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Workers' Comp & Safety

News from Sedgwick

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The following information is provided by Sedgwick, the administrator of OWMA's Workers' Compensation Group Rating Program. 

2024 Safety Series

Sedgwick is offering a comprehensive, webinar-based free educational safety series safety to current clients, which includes OWMA members enrolled in the association's workers comp. group rating program. The first webinar is March 18th and covers OSHA Safety Emphasis Programs. Click HERE for details and registration for each of the Safety Series sessions. 

Identifying and reporting suspected claim fraud

The word “fraud” carries a heavy connotation with it and making a fraud referral to the Bureau of Workers’ Compensation can feel a bit overwhelming. What should you do if you suspect that a fraudulent claim has been filed against you? The Bureau of Workers’ Compensation has an entire division devoted to analyzing and investigating fraud concerns. The Special Investigations Department was created in 1994 with the sole purpose of reviewing potential fraud in the workers’ compensation system.

According to the Bureau’s Special Investigations Department Annual Report from 2022, they received 2,661 fraud allegations and ultimately closed 1,431 cases with 69 resulting in convictions for an identified savings of $90 million dollars.

It is important to understand the activities that are most associated with potential workers’ compensation claim fraud:

• Collecting disability benefits while receiving compensation
• Receiving cash payment for work performed “under the table”
• Claiming to be injured while at work when the injury happened elsewhere
• Exaggeration of disability complaints to extend disability
• Falsifying documents related to a claim application

Employers are often notified of potential fraud either from co-workers who witnessed or heard about the suspected incident or through personal observation, such as seeing a post on social media. Should you suspect one or more of the above activities you should contact the BWC Fraud unit to report a concern. You can do this either through the Bureau of Workers’ Compensation’s website or by contacting the BWC Fraud department directly at 1.800.644.6292.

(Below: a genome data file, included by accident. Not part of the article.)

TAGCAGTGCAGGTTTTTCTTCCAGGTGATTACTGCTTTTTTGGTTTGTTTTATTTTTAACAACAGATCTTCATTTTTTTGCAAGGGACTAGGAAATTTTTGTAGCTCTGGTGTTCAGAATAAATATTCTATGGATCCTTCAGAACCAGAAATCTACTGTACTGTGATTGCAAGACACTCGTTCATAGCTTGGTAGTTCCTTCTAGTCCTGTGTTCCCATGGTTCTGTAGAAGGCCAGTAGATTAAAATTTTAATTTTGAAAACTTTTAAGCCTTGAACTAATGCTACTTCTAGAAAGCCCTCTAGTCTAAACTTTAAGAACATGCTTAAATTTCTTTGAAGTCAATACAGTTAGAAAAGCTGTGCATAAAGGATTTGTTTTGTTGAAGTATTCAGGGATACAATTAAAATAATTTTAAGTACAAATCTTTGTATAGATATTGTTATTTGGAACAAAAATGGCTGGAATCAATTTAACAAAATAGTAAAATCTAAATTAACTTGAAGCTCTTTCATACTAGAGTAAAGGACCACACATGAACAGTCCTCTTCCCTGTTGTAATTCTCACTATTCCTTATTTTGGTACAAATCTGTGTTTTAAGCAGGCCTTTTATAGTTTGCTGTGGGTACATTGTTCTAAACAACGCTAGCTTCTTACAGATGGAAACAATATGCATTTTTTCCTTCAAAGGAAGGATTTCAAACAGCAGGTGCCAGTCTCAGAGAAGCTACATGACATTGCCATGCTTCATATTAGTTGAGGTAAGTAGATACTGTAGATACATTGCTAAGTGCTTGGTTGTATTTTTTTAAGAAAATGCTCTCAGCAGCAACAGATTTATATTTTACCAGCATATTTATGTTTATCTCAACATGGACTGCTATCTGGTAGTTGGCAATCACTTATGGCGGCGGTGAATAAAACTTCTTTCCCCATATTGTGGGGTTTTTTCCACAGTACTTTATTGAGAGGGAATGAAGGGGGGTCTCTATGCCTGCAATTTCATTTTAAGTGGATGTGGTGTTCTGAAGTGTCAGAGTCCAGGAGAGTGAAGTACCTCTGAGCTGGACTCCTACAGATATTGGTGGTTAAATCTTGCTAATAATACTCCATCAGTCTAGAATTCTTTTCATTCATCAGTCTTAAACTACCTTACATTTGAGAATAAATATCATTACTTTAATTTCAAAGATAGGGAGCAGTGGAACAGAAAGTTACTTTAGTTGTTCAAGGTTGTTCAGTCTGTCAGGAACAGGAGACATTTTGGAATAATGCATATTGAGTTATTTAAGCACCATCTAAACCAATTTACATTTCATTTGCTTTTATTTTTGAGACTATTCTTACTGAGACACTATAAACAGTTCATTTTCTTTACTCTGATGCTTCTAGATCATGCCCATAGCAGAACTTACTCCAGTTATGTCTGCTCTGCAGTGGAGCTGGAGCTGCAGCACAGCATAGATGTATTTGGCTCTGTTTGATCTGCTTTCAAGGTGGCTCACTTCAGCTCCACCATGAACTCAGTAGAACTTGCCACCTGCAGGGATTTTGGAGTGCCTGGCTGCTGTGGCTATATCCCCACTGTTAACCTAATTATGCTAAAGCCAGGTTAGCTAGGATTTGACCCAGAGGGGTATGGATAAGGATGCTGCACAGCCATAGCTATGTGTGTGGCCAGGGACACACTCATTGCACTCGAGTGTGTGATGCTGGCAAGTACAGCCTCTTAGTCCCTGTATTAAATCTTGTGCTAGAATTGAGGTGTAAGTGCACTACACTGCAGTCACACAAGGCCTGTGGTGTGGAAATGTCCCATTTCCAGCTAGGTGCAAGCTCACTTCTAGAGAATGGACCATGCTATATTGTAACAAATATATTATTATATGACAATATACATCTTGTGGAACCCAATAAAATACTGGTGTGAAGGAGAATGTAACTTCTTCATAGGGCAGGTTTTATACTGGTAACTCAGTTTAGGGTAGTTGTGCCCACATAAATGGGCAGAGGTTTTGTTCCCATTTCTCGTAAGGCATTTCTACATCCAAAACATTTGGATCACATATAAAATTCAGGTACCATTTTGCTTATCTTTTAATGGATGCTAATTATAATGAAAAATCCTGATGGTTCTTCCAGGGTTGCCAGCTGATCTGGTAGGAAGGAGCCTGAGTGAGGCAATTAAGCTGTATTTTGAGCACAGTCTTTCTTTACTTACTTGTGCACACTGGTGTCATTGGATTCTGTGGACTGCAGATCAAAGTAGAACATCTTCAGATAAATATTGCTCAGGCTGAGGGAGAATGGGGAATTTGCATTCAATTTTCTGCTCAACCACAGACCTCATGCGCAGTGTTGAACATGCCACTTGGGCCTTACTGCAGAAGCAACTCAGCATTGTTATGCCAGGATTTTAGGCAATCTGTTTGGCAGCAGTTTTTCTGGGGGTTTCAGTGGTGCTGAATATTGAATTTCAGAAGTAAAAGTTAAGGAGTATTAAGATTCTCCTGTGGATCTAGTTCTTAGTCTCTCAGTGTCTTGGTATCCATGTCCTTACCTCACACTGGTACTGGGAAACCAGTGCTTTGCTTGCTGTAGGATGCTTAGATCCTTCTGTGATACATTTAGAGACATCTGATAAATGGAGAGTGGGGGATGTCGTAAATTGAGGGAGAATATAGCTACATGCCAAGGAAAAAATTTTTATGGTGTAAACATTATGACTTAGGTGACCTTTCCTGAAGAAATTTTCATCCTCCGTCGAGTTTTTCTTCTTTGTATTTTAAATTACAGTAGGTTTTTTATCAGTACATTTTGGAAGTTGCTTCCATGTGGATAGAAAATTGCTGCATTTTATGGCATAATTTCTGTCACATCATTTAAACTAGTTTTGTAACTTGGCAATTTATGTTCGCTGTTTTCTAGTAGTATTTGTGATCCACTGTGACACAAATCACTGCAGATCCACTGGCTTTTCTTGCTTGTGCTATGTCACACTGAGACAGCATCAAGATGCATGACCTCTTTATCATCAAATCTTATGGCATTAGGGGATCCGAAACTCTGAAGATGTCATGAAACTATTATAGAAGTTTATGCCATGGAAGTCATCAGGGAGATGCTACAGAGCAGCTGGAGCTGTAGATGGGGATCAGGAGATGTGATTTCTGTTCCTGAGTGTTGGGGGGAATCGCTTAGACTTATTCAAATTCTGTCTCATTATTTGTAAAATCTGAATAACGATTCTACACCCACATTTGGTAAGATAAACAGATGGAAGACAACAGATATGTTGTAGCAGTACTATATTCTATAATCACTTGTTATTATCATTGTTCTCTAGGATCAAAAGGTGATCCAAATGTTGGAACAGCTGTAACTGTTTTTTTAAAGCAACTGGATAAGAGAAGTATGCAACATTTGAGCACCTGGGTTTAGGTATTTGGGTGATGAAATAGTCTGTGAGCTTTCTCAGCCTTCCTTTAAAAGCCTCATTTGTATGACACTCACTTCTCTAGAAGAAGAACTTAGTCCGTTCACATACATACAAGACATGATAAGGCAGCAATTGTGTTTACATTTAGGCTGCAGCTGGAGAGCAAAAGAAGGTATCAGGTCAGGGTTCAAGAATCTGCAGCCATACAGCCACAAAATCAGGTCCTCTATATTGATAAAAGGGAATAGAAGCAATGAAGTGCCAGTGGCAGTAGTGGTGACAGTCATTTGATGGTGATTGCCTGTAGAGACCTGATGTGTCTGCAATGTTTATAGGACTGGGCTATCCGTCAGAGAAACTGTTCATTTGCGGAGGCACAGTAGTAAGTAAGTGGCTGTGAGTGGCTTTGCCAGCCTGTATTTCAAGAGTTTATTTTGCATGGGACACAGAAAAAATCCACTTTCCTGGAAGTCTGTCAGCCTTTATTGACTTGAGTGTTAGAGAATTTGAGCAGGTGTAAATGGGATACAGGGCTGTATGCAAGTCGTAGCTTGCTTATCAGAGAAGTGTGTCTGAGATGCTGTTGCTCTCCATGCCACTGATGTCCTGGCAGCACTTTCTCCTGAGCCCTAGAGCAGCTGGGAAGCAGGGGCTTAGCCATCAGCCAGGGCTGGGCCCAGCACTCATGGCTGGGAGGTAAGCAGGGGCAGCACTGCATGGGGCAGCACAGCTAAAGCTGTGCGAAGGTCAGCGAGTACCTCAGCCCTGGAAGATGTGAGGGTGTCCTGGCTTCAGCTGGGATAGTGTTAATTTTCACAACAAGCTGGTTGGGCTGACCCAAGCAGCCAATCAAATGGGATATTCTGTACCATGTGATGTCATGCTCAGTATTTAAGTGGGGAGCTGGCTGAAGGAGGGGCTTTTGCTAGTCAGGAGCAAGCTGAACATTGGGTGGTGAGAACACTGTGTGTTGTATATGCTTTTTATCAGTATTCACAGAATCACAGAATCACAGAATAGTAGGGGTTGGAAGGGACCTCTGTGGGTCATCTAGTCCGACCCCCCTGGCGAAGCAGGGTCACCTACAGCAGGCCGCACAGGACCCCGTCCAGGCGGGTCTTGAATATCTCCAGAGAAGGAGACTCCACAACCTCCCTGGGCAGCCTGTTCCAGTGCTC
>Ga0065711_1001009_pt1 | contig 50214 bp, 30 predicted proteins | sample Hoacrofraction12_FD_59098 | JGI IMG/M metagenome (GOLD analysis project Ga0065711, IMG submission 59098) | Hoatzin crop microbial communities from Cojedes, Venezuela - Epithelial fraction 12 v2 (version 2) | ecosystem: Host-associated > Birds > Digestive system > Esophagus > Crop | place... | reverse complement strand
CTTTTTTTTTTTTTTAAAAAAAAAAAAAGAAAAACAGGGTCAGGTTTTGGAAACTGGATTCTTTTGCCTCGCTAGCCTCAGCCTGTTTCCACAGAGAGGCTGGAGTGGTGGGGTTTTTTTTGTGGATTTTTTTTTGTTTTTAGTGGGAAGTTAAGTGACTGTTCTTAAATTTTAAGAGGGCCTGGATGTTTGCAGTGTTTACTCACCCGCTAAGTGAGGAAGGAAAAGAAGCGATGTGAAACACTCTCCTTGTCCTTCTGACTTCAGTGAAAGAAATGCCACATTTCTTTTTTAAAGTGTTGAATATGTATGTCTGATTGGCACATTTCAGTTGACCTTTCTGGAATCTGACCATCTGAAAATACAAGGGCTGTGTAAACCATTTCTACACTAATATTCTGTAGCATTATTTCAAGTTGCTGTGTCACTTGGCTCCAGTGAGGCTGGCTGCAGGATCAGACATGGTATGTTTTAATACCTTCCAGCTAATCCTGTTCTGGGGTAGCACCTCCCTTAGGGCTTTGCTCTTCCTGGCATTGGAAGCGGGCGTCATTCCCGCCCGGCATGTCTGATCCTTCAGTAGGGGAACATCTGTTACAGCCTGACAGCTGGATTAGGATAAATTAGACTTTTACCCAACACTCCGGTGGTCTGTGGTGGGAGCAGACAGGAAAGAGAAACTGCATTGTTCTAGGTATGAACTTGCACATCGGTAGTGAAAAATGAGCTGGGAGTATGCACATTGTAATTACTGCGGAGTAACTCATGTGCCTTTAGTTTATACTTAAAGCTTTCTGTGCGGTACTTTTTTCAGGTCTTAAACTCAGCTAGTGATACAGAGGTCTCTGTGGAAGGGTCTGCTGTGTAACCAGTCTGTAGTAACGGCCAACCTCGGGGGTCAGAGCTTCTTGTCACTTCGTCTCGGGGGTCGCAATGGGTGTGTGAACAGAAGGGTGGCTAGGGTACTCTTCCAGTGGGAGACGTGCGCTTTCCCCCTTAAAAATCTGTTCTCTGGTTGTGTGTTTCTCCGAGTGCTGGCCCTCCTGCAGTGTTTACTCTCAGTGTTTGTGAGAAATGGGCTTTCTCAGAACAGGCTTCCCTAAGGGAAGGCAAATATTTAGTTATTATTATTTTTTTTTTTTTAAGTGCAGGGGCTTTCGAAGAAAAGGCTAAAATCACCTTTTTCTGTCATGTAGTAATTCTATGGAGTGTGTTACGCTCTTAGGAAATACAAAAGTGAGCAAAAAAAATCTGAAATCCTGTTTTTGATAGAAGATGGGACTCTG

If you have any questions, contact our Sedgwick program manager, Julia Bowling, at or phone 513-218-4062.

Employer Handicap Reimbursement Program name change

The Bureau of Workers’ Compensation (BWC) Employer Handicap Reimbursement Program is designed to encourage employers to hire and retain employees with pre-existing medical conditions. In some circumstances the employer may be eligible for reimbursement of a percentage of claim charges if an employee with a preexisting condition suffers a lost time industrial injury or occupational disease and documentation supports that the pre-existing condition delayed the employee’s recovery.

The BWC has recently proposed terminology changes related to this program. Effective April 6, 2023, Ohio Revised Code 4123.343 was revised, and the term “handicapped employee” was replaced with “employee with a disability”. To align with the 2023 change, the BWC is updating references from “handicap reimbursement” to “disability relief”. These updates affect code terminology only and do not change program eligibly criteria.

To prepare for this upcoming terminology change, Sedgwick has begun updating correspondence materials to reflect the change from “handicap reimbursement” to “disability relief” and expect those updates to be completed soon. Although the program name is changing, Sedgwick cost containment services will continue to be best-in-class. Our dedicated team of experienced disability relief colleagues will continue to review eligible claims for relief opportunity, file disability relief applications, and achieve favorable outcomes on behalf of our clients.

If you have any questions, contact our Sedgwick program manager, Julia Bowling, at or phone 513-218-4062.

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